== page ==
Dog tapeworm (Dipylidium caninum Infection)

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      E

      Echinococcosis (Alveolar Echinococcosis, Hydatid Disease)

      Elephantiasis (Filariasis, Lymphatic Filariasis)

      Endolimax nana Infection (Nonpathogenic [Harmless] Intestinal Protozoa)

      Entamoeba coli Infection (Nonpathogenic [Harmless] Intestinal Protozoa)

      Entamoeba dispar Infection (Nonpathogenic [Harmless] Intestinal Protozoa)

      Entamoeba hartmanni Infection (Nonpathogenic [Harmless] Intestinal Protozoa)

      Entamoeba histolytica Infection (Amebiasis)

      Entamoeba polecki

      Enterobiasis (Pinworm Infection)

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      F

      Fascioliasis (Fasciola Infection)

      Fasciolopsiasis (Fasciolopsis Infection)

      Filariasis (Lymphatic Filariasis, Elephantiasis)

      Foodborne Diseases

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      G

      Giardiasis (Giardia Infection)

      Gnathostomiasis (Gnathostoma Infection)

      Guinea Worm Disease (Dracunculiasis)

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      H

      Head Lice Infestation (Pediculosis)

      Heterophyiasis (Heterophyes Infection)

      Hydatid Disease (Alveolar Echinococcosis)

      Hymenolepiasis (Hymenolepis Infection)

      Hookworm Infection (Ancylostomiasis, Cutaneous Larva Migrans [CLM])

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      I

      Intestinal Roundworms (Ascariasis, Ascaris Infection)

      Iodamoeba buetschlii Infection (Nonpathogenic [Harmless] Intestinal Protozoa)

      Isospora Infection (see Cystoisospora Infection)

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      J

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      K

      Kala-azar (Leishmaniasis, Leishmania Infection)

      Keratitis (Acanthamoeba Infection)

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      L

      Leishmaniasis (Kala-azar, Leishmania Infection)

      Lice Infestation (Body, Head, or Pubic Lice, Pediculosis, Pthiriasis)

      Loaiasis (Loa loa Infection)

      Lymphatic filariasis (Filariasis, Elephantiasis)

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      M

      Malaria (Plasmodium Infection)

      Microsporidiosis (Microsporidia Infection )

      Mite Infestation (Scabies)

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      N

      Naegleria Infection

      Neurocysticercosis (Cysticercosis)

      Nonpathogenic (Harmless) Intestinal Protozoa

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      O

      Ocular Larva Migrans (Toxocariasis, Toxocara Infection, Visceral Larva Migrans)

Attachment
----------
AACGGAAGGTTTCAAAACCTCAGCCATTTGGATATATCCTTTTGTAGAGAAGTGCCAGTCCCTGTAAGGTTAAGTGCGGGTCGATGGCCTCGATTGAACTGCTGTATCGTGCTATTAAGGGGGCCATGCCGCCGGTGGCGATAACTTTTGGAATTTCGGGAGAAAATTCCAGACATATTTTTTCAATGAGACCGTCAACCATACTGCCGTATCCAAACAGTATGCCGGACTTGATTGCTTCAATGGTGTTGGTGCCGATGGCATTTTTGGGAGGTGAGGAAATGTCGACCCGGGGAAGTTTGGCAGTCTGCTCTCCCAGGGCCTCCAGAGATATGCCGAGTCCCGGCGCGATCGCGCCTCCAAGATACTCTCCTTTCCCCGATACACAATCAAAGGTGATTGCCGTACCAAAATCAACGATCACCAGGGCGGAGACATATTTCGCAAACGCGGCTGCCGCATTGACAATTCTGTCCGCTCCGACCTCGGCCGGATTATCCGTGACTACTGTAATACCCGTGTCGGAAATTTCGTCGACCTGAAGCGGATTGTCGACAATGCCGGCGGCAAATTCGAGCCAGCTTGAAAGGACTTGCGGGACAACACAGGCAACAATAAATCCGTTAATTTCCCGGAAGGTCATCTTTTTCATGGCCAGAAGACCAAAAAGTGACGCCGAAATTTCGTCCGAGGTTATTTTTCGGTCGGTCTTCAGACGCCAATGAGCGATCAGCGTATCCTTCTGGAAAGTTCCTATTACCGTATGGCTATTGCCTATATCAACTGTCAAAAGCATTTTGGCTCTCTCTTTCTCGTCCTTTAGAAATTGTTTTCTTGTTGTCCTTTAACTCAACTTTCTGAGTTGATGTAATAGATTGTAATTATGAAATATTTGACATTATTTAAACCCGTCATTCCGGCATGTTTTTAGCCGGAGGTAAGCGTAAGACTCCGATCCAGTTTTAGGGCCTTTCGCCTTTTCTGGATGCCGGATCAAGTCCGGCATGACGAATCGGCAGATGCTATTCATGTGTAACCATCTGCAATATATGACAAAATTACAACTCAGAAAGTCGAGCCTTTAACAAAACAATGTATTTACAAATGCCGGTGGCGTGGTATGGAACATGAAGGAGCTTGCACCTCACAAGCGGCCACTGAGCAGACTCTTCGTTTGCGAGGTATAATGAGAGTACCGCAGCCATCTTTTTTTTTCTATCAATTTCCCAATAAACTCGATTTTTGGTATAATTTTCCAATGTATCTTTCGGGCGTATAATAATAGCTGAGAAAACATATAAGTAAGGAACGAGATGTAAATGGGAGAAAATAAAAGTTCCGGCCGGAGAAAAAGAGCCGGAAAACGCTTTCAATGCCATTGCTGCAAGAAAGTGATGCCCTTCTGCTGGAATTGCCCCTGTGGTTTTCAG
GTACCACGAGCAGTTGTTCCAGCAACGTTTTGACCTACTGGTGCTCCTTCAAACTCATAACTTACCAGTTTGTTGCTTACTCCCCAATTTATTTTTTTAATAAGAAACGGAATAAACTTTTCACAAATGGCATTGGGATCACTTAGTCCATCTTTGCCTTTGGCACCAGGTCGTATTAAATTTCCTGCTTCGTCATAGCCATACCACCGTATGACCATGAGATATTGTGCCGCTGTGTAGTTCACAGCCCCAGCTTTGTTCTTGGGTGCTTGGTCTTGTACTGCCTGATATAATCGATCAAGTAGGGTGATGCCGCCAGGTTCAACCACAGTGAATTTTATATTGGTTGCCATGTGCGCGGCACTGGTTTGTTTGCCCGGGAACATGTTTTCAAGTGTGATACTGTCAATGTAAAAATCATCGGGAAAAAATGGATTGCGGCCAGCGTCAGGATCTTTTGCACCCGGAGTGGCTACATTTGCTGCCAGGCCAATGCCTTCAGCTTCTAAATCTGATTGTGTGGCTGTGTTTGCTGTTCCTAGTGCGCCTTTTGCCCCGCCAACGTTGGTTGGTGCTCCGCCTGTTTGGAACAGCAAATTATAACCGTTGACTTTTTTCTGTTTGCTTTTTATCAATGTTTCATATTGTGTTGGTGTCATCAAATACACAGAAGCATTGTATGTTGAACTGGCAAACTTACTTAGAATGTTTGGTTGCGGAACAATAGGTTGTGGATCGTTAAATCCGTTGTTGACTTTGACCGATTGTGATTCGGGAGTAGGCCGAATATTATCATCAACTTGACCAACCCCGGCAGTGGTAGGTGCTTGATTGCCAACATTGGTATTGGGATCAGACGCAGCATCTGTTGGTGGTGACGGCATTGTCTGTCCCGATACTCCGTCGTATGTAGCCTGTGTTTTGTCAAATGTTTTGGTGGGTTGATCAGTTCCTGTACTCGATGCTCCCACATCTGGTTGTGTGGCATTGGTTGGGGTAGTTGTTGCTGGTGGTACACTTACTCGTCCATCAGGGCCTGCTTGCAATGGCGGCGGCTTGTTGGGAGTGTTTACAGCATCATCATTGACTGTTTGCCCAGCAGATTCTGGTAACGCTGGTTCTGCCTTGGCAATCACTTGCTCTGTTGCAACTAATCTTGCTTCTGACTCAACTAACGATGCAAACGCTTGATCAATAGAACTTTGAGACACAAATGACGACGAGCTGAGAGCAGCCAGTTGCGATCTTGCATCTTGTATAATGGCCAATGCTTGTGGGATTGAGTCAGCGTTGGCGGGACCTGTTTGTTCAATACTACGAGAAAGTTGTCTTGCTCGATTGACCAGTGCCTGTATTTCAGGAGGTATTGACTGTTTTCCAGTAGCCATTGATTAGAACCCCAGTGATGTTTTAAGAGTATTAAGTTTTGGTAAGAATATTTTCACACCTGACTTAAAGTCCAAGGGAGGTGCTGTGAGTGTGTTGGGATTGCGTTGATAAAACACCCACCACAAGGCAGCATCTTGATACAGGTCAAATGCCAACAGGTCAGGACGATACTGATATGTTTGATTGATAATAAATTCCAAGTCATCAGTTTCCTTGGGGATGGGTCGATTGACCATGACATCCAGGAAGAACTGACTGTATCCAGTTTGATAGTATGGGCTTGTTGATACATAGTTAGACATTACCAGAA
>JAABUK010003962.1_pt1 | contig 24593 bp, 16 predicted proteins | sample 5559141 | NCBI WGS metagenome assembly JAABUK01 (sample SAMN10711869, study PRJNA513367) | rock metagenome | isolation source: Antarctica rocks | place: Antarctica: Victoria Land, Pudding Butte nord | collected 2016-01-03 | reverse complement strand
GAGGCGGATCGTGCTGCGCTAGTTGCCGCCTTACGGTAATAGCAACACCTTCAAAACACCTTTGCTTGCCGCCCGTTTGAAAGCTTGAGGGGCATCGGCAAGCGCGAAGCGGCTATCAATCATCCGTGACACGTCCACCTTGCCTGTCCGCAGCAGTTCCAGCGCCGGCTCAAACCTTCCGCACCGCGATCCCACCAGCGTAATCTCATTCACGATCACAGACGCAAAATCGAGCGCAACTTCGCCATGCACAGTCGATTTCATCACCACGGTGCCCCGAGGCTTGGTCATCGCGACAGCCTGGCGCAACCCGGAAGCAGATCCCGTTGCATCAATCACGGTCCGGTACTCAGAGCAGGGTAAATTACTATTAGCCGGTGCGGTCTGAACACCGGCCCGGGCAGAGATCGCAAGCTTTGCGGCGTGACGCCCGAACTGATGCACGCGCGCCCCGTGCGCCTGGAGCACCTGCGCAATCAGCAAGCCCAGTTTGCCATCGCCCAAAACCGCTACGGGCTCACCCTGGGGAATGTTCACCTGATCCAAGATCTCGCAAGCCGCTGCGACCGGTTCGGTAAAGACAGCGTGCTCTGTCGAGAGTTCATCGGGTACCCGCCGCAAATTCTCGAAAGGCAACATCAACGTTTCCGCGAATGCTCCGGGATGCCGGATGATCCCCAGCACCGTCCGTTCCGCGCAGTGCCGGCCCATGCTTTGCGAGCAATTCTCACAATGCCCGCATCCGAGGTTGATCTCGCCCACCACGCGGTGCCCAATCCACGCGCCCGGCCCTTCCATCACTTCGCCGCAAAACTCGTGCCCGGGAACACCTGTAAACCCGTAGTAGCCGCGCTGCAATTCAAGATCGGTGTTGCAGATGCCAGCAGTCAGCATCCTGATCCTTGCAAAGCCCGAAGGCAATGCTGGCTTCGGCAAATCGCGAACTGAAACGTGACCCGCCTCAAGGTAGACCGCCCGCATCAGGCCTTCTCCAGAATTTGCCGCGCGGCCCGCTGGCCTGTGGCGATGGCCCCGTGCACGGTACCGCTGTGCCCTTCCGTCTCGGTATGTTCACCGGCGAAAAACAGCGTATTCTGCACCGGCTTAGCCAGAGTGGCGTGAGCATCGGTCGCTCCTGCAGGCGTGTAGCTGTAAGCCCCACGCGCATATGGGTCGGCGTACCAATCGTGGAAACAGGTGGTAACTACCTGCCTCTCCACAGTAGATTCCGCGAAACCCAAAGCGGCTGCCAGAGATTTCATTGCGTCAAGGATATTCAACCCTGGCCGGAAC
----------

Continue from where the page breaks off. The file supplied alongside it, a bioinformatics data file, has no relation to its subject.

Onchocerciasis (River Blindness)

      Opisthorchiasis (Opisthorchis Infection)

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      P

      Paragonimiasis (Paragonimus Infection)

      Pediculosis (Head or Body Lice Infestation)

      Pthiriasis (Pubic Lice Infestation)

      Pinworm Infection (Enterobiasis)

      Plasmodium Infection (Malaria)

      Pneumocystis jirovecii Pneumonia

      Pseudoterranova Infection (Anisakiasis, Anisakis Infection)

      Pubic Lice Infestation (“Crabs,” Pthiriasis)

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      Q

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      R

      Raccoon Roundworm Infection (Baylisascariasis, Baylisascaris Infection)

      Recreational Water

      River Blindness (Onchocerciasis)

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      S

      Scabies

      Schistosomiasis (Bilharzia)

      Sleeping Sickness (Trypanosomiasis, African; African Sleeping Sickness)

      Strongyloidiasis (Strongyloides Infection)

      Swimmer’s Itch (Cercarial Dermatitis)

      Swimming Pools

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      T

      Taeniasis (Taenia Infection, Tapeworm Infection)

      Tapeworm Infection (Taeniasis, Taenia Infection)

      Toxocariasis (Toxocara Infection, Ocular Larva Migrans, Visceral Larva Migrans)

      Toxoplasmosis (Toxoplasma Infection)

      Travelers’ Diarrhea

      Trichinellosis (Trichinosis)

      Trichinosis (Trichinellosis)

      Trichomoniasis (Trichomonas Infection)

      Trichuriasis (Whipworm Infection, Trichuris Infection)

      Trypanosomiasis, African (African Sleeping Sickn

    • Curator says:

      Acid fast bacteria have unusual cell wall structures that hold onto the stains used in common diagnostic staining protocols, like the gram stain. Normally, diagnostic stains have a decolorization step (removing some of the stain with an acid treatment step)- an acid fast bacterium holds onto the dye.

      Notable genre that are acid fast include Mycobacteria (hard to treat, frequently lethal, lung diseases including Tuberculosis) and Nocardia (which also cause nasty lung diseases). Some bacterial structures are also acid fast, like the spores of Bacillus (Anthrax and others) and Clostridia (Botulism, gangrene, and others) species.

      Other clinically significant microorganisms that are acid fast include Cryptosporidium and Cyclospora (water borne, oral-fecal, diarrheal diseases).